ABB Develops More Efficient Underground Cables
Swiss engineering group ABB has developed a new form of underground cable that has the potential to double the flow of power. This would cut grid integration costs for offshore wind farms dramatically.
According to ABB, a single cable can transmit up to 2.6 GW of power, which is enough to power two million homes, serve all of Paris’ electrical needs.
Claes Rytoft, ABB’s chief technology officer, said that the ability to pump more power through underground cables opens up the possibilities of greater energy access into densely populated areas and the removal of above-ground power lines. Rytoft also believes the cables will be able to more effectively through environmentally-protected areas as well.
Rytoft hops the reduced cost of the cables and more effective deployment will lead to more investments into renewable energy projects.
“Germany is installing a lot of offshore wind farms at the moment with a typical capacity of 1 GW. This means for every GW they have to install a separate cable system to the shore,” Rytoft said in an interview. “With this technology they have the option to connect two offshore wind farms and only have one cable to the mainland.”
ABB hopes this new development will work in conjunction with its high-voltage circuit breaker announced two years ago to make DC grids a reality.
High voltage DC can transmit 30 to 40 percent more energy than conventional AC overhead lines, making it a better option for supplying power of long distances.
ABB said its new 525 kilovolt high-voltage DC cable system could now reach distances of 1,500 kilometers (932 miles), up from less than 1,000 km.
“The two inventions put together make it more feasible to build a DC grid,” Rytoft said.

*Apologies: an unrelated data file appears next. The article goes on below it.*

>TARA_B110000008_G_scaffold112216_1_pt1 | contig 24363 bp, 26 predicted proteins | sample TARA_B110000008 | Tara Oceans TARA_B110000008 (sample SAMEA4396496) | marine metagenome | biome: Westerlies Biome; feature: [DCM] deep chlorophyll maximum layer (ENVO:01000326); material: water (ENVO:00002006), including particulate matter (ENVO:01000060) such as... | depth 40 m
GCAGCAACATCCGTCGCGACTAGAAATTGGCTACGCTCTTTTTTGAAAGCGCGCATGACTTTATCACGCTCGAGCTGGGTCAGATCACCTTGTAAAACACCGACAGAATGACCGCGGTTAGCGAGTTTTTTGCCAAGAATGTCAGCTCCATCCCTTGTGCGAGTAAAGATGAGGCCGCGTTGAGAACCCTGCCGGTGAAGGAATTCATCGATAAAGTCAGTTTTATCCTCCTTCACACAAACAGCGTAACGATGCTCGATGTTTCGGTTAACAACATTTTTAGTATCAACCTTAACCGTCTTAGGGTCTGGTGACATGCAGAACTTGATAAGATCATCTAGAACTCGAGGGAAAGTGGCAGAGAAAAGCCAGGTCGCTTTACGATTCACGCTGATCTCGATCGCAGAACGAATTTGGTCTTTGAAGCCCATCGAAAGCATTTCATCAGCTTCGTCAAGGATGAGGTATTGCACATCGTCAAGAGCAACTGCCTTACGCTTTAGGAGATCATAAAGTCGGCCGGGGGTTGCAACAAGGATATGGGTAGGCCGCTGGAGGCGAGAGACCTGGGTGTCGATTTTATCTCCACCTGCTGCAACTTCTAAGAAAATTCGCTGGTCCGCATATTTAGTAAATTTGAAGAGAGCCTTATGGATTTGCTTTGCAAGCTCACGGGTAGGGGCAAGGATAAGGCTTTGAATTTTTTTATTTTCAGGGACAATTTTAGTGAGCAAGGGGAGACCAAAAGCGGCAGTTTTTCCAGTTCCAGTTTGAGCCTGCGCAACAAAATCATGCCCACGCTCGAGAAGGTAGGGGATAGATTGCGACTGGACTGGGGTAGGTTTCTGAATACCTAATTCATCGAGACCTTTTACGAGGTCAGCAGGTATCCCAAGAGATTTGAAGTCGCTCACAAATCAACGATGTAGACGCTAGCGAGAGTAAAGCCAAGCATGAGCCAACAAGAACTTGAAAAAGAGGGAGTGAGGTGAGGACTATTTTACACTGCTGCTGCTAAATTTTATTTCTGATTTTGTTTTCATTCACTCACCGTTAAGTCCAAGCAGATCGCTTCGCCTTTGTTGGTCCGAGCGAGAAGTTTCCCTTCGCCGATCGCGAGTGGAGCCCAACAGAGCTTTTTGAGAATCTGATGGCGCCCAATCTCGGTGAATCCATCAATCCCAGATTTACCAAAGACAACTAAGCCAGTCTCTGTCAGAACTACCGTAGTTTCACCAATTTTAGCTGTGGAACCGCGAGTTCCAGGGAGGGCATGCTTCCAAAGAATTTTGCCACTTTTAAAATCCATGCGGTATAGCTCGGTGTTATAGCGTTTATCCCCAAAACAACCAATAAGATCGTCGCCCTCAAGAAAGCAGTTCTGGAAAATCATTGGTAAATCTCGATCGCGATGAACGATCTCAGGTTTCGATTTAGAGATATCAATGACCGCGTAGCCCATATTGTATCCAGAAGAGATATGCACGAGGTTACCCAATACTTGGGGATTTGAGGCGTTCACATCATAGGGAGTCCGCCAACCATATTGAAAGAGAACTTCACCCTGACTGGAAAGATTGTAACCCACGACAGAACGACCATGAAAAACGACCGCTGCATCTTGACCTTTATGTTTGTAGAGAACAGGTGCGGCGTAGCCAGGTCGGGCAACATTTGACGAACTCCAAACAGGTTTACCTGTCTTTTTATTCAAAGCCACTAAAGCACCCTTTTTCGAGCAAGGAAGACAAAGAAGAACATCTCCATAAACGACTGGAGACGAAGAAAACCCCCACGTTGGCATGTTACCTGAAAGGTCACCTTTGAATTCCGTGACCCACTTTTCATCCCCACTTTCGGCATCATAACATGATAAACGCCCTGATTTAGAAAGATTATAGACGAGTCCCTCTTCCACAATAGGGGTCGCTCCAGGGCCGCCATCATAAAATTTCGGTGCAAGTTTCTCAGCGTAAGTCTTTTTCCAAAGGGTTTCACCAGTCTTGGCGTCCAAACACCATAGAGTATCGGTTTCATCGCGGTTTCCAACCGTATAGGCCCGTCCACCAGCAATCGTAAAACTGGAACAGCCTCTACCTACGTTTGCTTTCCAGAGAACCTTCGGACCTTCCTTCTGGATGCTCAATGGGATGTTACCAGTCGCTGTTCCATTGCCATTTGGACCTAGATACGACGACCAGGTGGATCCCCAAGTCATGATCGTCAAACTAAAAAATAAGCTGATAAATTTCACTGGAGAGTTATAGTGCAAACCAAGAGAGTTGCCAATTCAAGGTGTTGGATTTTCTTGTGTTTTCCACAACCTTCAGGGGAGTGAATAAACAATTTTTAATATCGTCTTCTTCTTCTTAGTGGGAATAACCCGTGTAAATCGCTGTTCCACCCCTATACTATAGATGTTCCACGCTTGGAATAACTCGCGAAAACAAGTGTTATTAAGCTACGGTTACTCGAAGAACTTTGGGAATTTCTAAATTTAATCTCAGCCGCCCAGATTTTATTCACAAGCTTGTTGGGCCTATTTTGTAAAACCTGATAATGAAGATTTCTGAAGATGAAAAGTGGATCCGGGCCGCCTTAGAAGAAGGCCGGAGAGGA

Drax advances biomass strategy with Pinnacle acquisition
The Group’s enlarged supply chain will have access to 4.9 million tonnes of operational capacity from 2022. Of this total, 2.9 million tonnes are available for Drax’s self-supply requirements in 2022, which will rise to 3.4 million tonnes in 2027.
The £424 million acquisition of the Canadian biomass pellet producer supports Drax' ambition to be carbon negative by 2030, using bioenergy with carbon capture and storage (BECCS) and will make a "significant contribution" in the UK cutting emissions by 78% by 2035 (click here).
This summer Drax will undertake maintenance on its CfD(2) biomass unit, including a high-pressure turbine upgrade to reduce maintenance costs and improve thermal efficiency, contributing to lower generation costs for Drax Power Station.
In March, Drax secured Capacity Market agreements for its hydro and pumped storage assets worth around £10 million for delivery October 2024-September 2025.
The limitations on BECCS are not technology but supply, with every gigatonne of CO2 stored per year requiring approximately 30-40 million hectares of BECCS feedstock, according to the Global CCS Institute. Nonetheless, BECCS should be seen as an essential complement to the required, wide-scale deployment of CCS to meet climate change targets, it concludes.